Events separated in time are associatively learned in trace conditioning, recruiting more neuronal circuits and molecular mechanisms than in delay conditioning. However, it remains unknown whether a given sensory memory trace is being maintained as a unitary item to associate. Here, we used conditioned taste aversion learning in the rat model, wherein animals associate a novel taste with visceral nausea, and demonstrate that there are two parallel memory traces of a novel taste: a short-duration robust trace, lasting approximately 3 hr, and a parallel long-duration weak one, lasting up to 8 hr, and dependent on the strong trace for its formation. Moreover, only the early robust trace is maintained by a NMDAR-dependent CaMKII-AMPAR pathway in the insular cortex. These findings suggest that a memory trace undergoes rapid modifications, and that the mechanisms underlying trace associative learning differ when items in the memory are experienced at different time points.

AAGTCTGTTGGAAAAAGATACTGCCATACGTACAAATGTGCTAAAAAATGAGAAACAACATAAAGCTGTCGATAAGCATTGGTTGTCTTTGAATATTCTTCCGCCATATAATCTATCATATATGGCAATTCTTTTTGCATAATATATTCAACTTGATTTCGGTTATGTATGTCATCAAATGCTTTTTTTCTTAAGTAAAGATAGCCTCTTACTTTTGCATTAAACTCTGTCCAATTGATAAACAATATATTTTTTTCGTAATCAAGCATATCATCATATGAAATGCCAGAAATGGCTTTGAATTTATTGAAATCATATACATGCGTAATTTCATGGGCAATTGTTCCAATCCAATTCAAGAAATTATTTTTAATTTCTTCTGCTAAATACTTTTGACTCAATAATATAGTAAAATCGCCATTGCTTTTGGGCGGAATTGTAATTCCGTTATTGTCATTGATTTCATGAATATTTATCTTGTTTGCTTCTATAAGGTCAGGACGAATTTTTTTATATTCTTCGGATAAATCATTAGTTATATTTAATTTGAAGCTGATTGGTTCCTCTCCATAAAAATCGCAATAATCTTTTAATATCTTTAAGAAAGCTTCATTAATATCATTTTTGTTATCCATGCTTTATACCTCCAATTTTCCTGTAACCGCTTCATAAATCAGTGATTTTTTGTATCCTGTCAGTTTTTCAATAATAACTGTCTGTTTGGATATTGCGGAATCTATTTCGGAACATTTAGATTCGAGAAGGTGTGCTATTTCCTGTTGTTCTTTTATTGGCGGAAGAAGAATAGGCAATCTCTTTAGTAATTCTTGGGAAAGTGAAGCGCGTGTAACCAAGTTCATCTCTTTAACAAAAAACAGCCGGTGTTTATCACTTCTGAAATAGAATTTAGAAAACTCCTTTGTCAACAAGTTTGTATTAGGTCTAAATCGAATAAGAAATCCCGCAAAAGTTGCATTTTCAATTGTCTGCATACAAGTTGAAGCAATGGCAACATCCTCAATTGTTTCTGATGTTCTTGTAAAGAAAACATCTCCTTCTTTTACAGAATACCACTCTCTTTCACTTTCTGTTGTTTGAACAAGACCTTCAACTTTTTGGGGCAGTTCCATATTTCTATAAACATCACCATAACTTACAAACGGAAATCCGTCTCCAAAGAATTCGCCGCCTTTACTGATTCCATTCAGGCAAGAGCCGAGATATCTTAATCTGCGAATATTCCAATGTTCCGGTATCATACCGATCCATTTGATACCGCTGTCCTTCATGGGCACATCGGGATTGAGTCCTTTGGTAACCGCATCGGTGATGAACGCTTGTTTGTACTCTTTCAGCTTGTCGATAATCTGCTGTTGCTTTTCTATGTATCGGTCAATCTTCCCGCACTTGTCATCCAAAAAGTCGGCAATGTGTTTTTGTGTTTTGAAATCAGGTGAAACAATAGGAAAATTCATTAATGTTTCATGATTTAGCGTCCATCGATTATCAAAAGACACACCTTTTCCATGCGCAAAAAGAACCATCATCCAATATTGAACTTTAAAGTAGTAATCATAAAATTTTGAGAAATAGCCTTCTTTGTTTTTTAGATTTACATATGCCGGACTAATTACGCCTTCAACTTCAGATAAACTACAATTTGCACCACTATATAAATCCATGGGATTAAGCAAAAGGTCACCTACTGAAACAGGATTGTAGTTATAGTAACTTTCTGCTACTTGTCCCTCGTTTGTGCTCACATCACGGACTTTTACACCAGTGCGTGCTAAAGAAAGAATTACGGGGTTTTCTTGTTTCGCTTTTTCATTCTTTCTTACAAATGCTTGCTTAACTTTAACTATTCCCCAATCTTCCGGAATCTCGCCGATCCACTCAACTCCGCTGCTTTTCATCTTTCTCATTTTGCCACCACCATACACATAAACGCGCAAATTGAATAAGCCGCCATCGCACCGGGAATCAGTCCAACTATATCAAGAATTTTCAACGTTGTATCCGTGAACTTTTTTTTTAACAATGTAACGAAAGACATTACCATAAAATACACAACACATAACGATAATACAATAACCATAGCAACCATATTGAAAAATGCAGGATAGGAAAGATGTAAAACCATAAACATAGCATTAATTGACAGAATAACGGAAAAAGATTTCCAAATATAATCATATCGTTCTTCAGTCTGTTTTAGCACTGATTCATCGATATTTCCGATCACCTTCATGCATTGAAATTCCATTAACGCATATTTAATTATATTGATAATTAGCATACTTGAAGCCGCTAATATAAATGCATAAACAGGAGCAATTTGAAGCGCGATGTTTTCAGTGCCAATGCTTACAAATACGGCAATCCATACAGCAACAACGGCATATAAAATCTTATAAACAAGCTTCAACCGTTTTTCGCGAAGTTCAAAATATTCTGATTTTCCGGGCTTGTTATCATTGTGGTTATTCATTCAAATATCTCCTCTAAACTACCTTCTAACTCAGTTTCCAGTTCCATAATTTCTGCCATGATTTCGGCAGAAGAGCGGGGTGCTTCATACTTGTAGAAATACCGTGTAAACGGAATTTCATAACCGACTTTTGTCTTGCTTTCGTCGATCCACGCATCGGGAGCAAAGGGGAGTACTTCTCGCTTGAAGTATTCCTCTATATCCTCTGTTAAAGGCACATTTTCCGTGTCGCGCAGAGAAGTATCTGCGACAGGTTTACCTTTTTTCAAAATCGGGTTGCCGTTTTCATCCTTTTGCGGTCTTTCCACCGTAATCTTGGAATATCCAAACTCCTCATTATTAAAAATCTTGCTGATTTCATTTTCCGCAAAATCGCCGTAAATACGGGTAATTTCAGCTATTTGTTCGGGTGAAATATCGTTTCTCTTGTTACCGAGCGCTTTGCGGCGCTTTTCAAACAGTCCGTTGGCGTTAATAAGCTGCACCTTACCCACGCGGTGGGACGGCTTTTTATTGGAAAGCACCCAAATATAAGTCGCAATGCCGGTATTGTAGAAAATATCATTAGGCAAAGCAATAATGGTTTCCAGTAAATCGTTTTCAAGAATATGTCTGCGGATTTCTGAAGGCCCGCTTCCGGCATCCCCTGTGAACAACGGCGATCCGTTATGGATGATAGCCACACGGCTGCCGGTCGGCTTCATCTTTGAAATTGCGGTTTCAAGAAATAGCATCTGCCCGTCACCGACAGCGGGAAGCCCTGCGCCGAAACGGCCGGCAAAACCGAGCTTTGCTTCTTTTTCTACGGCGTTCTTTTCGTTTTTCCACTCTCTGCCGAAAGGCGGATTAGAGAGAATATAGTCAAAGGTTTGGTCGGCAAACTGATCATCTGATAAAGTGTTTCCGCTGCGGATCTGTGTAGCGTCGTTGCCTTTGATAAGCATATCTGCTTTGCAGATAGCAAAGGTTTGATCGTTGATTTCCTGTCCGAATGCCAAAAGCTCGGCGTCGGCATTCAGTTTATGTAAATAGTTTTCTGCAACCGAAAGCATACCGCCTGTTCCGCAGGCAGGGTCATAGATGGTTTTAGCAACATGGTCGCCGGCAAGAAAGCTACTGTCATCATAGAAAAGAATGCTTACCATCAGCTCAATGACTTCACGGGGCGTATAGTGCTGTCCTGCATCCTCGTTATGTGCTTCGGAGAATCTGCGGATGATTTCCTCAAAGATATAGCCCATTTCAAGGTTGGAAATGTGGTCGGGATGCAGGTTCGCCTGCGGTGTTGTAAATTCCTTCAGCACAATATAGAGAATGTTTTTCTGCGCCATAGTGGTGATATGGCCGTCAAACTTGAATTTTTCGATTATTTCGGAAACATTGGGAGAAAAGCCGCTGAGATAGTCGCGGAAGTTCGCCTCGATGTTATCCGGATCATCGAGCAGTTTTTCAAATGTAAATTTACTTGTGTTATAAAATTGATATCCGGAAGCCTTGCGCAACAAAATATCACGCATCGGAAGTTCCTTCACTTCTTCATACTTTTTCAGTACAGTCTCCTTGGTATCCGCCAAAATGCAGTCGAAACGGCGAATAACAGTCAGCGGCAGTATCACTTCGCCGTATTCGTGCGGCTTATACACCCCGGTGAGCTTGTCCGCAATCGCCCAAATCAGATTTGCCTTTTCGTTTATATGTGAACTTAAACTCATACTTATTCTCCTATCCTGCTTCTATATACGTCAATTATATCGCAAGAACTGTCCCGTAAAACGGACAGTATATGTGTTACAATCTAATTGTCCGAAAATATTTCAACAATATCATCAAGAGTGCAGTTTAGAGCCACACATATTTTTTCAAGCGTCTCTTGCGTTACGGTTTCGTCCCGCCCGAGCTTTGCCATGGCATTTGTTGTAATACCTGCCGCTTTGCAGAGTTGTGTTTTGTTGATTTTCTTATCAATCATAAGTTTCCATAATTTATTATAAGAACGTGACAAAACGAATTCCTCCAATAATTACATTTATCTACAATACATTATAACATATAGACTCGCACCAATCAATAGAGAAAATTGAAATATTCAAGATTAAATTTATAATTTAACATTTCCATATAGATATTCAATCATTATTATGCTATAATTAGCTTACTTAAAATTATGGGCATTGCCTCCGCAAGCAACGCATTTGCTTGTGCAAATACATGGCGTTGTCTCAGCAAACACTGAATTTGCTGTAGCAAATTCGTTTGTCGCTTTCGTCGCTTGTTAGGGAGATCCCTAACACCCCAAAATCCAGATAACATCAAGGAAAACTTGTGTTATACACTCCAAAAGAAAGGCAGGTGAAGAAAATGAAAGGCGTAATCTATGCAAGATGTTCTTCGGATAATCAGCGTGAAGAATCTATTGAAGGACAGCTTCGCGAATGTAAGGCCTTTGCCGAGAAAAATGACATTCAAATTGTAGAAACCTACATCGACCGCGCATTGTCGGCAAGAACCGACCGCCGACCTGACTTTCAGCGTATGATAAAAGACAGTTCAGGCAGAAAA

Bibliographical notePublisher Copyright:
© Adaikkan and Rosenblum.
ASJC Scopus subject areas
- Neuroscience (all)
- Immunology and Microbiology (all)
- Biochemistry, Genetics and Molecular Biology (all)